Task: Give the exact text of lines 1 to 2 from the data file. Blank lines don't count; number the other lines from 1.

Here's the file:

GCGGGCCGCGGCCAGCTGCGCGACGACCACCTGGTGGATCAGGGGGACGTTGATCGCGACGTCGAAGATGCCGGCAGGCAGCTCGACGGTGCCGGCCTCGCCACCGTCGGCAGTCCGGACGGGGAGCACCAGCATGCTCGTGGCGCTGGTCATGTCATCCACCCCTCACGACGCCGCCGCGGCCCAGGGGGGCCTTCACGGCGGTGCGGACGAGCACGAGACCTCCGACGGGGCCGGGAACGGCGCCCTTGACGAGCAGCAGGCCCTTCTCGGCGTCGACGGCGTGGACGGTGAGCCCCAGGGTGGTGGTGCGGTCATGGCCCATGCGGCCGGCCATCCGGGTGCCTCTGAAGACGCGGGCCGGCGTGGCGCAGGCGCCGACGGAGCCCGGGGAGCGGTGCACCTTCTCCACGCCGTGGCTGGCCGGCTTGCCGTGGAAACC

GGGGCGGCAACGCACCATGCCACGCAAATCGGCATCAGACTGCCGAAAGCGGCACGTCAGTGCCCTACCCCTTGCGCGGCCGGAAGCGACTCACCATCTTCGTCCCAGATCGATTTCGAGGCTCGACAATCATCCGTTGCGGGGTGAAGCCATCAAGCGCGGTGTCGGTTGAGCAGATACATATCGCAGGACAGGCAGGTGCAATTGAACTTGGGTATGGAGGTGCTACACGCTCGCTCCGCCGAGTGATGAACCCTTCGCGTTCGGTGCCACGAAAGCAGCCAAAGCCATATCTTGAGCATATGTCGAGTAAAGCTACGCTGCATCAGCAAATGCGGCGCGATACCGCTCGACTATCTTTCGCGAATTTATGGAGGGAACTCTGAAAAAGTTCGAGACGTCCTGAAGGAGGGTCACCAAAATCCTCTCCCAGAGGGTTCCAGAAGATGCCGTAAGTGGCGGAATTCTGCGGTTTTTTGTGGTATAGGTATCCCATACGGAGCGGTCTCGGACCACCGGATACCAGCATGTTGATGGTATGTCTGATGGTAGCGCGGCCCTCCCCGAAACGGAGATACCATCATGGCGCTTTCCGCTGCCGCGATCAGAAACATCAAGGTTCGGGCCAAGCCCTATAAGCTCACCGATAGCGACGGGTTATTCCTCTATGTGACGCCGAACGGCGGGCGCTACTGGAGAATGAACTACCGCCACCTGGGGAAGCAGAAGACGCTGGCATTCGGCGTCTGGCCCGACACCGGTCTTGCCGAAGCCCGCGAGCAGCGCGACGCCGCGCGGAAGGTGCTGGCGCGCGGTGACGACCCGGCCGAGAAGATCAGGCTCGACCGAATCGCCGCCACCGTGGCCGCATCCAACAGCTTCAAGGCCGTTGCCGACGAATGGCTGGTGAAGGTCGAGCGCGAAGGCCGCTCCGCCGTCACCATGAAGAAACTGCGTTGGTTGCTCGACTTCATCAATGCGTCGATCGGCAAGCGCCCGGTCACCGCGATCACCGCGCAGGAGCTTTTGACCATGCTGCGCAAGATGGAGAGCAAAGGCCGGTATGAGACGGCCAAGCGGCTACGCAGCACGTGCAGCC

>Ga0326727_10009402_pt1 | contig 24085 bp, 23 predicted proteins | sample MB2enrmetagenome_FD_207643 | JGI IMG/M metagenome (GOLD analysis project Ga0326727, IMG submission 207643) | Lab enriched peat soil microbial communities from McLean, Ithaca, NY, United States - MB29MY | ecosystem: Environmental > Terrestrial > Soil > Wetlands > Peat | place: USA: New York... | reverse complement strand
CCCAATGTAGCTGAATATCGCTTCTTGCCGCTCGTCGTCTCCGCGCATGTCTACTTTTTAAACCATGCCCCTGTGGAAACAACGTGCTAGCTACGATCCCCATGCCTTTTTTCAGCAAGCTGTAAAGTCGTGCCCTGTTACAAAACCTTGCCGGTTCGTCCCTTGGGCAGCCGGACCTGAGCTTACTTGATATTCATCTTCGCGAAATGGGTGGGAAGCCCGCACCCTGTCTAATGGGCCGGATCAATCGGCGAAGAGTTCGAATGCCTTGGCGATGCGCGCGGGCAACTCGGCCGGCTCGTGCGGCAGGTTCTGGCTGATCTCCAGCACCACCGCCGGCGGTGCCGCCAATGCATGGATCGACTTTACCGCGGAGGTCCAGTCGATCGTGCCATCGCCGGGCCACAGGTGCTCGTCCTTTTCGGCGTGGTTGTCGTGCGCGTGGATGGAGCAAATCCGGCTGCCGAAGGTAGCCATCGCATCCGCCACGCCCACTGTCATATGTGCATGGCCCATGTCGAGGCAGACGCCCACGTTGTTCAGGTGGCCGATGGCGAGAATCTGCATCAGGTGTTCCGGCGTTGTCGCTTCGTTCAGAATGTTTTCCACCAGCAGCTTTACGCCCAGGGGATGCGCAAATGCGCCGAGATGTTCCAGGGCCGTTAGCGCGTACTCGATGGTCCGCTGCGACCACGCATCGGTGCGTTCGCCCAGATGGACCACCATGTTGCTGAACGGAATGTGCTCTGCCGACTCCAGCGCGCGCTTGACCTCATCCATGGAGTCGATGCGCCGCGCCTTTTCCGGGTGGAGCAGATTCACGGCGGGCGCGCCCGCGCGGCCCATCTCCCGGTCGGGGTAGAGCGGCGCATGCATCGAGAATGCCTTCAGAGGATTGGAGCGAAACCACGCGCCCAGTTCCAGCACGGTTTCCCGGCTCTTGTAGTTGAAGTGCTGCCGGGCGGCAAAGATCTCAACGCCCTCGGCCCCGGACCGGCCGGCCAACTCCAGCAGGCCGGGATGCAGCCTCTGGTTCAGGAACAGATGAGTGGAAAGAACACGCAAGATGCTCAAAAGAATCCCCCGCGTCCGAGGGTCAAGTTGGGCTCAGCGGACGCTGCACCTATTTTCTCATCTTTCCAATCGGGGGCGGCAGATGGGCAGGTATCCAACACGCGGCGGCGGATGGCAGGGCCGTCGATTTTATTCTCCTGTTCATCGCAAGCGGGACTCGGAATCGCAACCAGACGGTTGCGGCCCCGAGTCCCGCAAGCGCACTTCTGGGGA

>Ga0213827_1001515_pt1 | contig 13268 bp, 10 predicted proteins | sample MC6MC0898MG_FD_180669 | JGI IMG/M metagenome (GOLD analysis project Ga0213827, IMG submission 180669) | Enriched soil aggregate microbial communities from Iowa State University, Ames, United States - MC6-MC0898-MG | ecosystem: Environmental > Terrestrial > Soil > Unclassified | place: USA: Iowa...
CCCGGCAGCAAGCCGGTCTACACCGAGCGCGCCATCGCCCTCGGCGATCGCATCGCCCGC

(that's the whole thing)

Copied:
GCGGGCCGCGGCCAGCTGCGCGACGACCACCTGGTGGATCAGGGGGACGTTGATCGCGACGTCGAAGATGCCGGCAGGCAGCTCGACGGTGCCGGCCTCGCCACCGTCGGCAGTCCGGACGGGGAGCACCAGCATGCTCGTGGCGCTGGTCATGTCATCCACCCCTCACGACGCCGCCGCGGCCCAGGGGGGCCTTCACGGCGGTGCGGACGAGCACGAGACCTCCGACGGGGCCGGGAACGGCGCCCTTGACGAGCAGCAGGCCCTTCTCGGCGTCGACGGCGTGGACGGTGAGCCCCAGGGTGGTGGTGCGGTCATGGCCCATGCGGCCGGCCATCCGGGTGCCTCTGAAGACGCGGGCCGGCGTGGCGCAGGCGCCGACGGAGCCCGGGGAGCGGTGCACCTTCTCCACGCCGTGGCTGGCCGGCTTGCCGTGGAAACC

GGGGCGGCAACGCACCATGCCACGCAAATCGGCATCAGACTGCCGAAAGCGGCACGTCAGTGCCCTACCCCTTGCGCGGCCGGAAGCGACTCACCATCTTCGTCCCAGATCGATTTCGAGGCTCGACAATCATCCGTTGCGGGGTGAAGCCATCAAGCGCGGTGTCGGTTGAGCAGATACATATCGCAGGACAGGCAGGTGCAATTGAACTTGGGTATGGAGGTGCTACACGCTCGCTCCGCCGAGTGATGAACCCTTCGCGTTCGGTGCCACGAAAGCAGCCAAAGCCATATCTTGAGCATATGTCGAGTAAAGCTACGCTGCATCAGCAAATGCGGCGCGATACCGCTCGACTATCTTTCGCGAATTTATGGAGGGAACTCTGAAAAAGTTCGAGACGTCCTGAAGGAGGGTCACCAAAATCCTCTCCCAGAGGGTTCCAGAAGATGCCGTAAGTGGCGGAATTCTGCGGTTTTTTGTGGTATAGGTATCCCATACGGAGCGGTCTCGGACCACCGGATACCAGCATGTTGATGGTATGTCTGATGGTAGCGCGGCCCTCCCCGAAACGGAGATACCATCATGGCGCTTTCCGCTGCCGCGATCAGAAACATCAAGGTTCGGGCCAAGCCCTATAAGCTCACCGATAGCGACGGGTTATTCCTCTATGTGACGCCGAACGGCGGGCGCTACTGGAGAATGAACTACCGCCACCTGGGGAAGCAGAAGACGCTGGCATTCGGCGTCTGGCCCGACACCGGTCTTGCCGAAGCCCGCGAGCAGCGCGACGCCGCGCGGAAGGTGCTGGCGCGCGGTGACGACCCGGCCGAGAAGATCAGGCTCGACCGAATCGCCGCCACCGTGGCCGCATCCAACAGCTTCAAGGCCGTTGCCGACGAATGGCTGGTGAAGGTCGAGCGCGAAGGCCGCTCCGCCGTCACCATGAAGAAACTGCGTTGGTTGCTCGACTTCATCAATGCGTCGATCGGCAAGCGCCCGGTCACCGCGATCACCGCGCAGGAGCTTTTGACCATGCTGCGCAAGATGGAGAGCAAAGGCCGGTATGAGACGGCCAAGCGGCTACGCAGCACGTGCAGCC